AbstractBackground and Objectives.
The present study examined whether sphenopalatine ganglion block (SPGB) causes a reduction in the response to acute nociceptive input that may account for the SPGB-induced relief reported by many patients with chronic pain.Methods.
In a double-blind, cross-over design, 16 healthy volunteers underwent separate 15-minute submaximal effort tourniquet tests before and after SPGB with 20% lidocaine plus 1:100,000 epinephrine (SPGBlidocaline) or placebo (SPGBsaline). Responses during each minute of tourniquet inflation were converted to a 1 to 16 scale and classified as nothing (1), mild sensation (2-4), strong sensation (5-7), slightly painful (8-10), definitely painful (11-13), and severely painful (14-16).Results.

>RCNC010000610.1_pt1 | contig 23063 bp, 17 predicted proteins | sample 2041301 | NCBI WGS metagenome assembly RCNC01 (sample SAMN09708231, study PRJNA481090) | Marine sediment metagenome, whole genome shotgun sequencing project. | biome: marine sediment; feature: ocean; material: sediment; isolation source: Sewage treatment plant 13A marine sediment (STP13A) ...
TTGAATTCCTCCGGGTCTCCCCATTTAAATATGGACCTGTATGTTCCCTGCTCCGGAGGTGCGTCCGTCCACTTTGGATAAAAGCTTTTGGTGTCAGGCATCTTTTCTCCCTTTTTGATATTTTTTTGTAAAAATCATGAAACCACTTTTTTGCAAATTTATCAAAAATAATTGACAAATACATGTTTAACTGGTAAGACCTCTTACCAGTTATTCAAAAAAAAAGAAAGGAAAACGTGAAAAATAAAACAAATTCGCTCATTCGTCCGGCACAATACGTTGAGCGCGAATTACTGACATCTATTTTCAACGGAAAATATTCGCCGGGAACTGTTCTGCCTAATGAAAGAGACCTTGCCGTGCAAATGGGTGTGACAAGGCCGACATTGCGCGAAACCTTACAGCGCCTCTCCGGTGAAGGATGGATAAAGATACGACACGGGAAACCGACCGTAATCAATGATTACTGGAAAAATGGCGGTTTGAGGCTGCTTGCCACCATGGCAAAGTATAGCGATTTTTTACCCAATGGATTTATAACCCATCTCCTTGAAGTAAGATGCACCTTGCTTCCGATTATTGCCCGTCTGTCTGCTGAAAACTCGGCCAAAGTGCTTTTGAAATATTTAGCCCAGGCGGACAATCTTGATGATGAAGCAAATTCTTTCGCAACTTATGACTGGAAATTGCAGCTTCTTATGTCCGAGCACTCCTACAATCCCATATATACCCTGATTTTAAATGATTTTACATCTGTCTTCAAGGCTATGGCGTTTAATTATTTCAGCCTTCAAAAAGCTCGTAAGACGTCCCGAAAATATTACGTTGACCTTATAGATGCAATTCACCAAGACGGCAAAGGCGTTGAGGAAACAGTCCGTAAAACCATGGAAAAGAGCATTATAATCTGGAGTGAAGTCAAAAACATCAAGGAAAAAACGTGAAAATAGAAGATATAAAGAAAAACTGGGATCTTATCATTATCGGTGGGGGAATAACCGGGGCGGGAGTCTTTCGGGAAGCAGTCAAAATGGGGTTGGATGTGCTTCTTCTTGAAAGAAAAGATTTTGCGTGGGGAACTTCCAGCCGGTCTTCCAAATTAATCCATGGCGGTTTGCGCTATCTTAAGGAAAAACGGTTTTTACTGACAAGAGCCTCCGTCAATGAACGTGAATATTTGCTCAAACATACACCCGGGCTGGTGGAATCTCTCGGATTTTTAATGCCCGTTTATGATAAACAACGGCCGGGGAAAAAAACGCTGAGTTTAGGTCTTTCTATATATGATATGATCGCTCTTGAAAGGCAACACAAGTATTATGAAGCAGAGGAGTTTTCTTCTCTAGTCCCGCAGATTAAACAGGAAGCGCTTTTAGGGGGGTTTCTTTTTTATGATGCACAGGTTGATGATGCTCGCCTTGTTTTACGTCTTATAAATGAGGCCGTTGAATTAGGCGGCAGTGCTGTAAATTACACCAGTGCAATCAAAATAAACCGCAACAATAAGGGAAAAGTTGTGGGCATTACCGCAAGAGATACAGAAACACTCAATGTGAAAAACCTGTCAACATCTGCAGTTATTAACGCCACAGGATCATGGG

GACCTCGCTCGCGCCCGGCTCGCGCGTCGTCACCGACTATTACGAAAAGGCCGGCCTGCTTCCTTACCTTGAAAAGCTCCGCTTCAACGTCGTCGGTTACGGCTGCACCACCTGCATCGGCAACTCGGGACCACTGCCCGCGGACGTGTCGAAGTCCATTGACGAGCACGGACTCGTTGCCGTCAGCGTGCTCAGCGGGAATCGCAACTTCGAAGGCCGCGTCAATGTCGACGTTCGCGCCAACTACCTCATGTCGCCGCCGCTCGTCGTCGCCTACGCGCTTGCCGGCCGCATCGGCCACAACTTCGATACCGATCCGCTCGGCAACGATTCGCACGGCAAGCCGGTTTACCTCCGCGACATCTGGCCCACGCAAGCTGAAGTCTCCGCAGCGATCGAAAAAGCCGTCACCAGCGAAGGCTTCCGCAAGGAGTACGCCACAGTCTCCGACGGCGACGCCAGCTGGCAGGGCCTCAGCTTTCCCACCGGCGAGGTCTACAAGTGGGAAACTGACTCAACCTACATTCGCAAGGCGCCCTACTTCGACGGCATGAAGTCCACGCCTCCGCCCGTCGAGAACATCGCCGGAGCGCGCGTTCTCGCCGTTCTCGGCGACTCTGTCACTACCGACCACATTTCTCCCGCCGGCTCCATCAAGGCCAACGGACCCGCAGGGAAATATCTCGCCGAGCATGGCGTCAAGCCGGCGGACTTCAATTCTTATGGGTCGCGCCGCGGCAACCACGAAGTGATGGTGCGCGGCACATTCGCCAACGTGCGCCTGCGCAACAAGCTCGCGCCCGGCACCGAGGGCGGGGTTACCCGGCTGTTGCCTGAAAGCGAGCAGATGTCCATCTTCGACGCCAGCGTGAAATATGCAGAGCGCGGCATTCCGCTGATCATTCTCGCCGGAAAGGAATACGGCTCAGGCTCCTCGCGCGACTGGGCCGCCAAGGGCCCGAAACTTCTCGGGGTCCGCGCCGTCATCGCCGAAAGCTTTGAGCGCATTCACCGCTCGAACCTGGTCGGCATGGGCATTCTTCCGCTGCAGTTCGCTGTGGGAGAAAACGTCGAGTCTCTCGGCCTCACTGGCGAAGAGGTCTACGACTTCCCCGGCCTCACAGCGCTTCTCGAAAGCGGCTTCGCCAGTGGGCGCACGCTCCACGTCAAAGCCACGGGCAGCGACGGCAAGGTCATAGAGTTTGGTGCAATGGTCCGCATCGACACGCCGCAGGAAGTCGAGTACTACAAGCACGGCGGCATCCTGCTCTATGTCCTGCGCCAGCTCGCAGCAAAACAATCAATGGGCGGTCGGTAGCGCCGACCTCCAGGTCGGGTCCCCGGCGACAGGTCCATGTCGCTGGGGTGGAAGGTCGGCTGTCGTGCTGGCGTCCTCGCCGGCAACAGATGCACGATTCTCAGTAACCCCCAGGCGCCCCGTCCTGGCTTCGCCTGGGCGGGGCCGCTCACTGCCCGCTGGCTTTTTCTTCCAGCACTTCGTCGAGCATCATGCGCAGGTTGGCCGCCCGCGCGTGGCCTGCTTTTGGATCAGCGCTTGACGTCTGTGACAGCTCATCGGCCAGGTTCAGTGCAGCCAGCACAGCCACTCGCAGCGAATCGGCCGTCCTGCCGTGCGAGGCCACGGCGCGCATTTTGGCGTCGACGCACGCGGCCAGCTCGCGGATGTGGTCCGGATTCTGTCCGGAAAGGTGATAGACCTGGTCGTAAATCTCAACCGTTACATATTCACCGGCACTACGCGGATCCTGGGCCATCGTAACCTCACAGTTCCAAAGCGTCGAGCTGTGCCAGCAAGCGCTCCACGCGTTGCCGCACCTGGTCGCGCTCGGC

Maximum pain scores reached 12.6 ± 2.5 (mean ± SD) pre-SPGB, 10.9 ± 3.5 after SPGBsaline, and 11.1 ± 2.5 after SPGBlidocaine. No significant differences were noted between SPGBlidocaineand SPGBsalineat any of the 15 time points (p= NS by repeated measures ANOVA and pairedt-test). However, retrospective grouping of time points noted that scores after SPGBlidocainewere lower in the “strong sensation” range.Conclusion.
SPGB does not lessen acute extremity pain to a significant degree and is not in and of itself an effective means of analgesia for acute pain. Its potential impact on nociceptive stimuli that elicit a “strong sensation” (i.e., a score of 5-7 in the present study) should be evaluated in hyperpathic pain states and in states with exaggerated aversive responses.